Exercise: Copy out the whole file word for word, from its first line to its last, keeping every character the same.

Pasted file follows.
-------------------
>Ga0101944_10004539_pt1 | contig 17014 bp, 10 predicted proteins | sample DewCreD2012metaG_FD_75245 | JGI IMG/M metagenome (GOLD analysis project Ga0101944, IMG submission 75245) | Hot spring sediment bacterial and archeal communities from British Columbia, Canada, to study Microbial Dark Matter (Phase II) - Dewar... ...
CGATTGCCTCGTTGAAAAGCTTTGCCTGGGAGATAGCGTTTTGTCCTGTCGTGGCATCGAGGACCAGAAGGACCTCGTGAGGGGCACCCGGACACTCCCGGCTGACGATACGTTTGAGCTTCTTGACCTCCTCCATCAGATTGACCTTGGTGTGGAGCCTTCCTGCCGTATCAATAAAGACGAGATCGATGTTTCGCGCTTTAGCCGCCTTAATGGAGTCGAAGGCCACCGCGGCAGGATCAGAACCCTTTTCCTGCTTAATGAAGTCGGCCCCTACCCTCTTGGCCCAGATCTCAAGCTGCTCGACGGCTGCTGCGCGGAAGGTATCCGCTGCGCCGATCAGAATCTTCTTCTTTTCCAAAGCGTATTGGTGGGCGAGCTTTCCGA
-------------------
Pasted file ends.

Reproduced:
>Ga0101944_10004539_pt1 | contig 17014 bp, 10 predicted proteins | sample DewCreD2012metaG_FD_75245 | JGI IMG/M metagenome (GOLD analysis project Ga0101944, IMG submission 75245) | Hot spring sediment bacterial and archeal communities from British Columbia, Canada, to study Microbial Dark Matter (Phase II) - Dewar... ...
CGATTGCCTCGTTGAAAAGCTTTGCCTGGGAGATAGCGTTTTGTCCTGTCGTGGCATCGAGGACCAGAAGGACCTCGTGAGGGGCACCCGGACACTCCCGGCTGACGATACGTTTGAGCTTCTTGACCTCCTCCATCAGATTGACCTTGGTGTGGAGCCTTCCTGCCGTATCAATAAAGACGAGATCGATGTTTCGCGCTTTAGCCGCCTTAATGGAGTCGAAGGCCACCGCGGCAGGATCAGAACCCTTTTCCTGCTTAATGAAGTCGGCCCCTACCCTCTTGGCCCAGATCTCAAGCTGCTCGACGGCTGCTGCGCGGAAGGTATCCGCTGCGCCGATCAGAATCTTCTTCTTTTCCAAAGCGTATTGGTGGGCGAGCTTTCCGA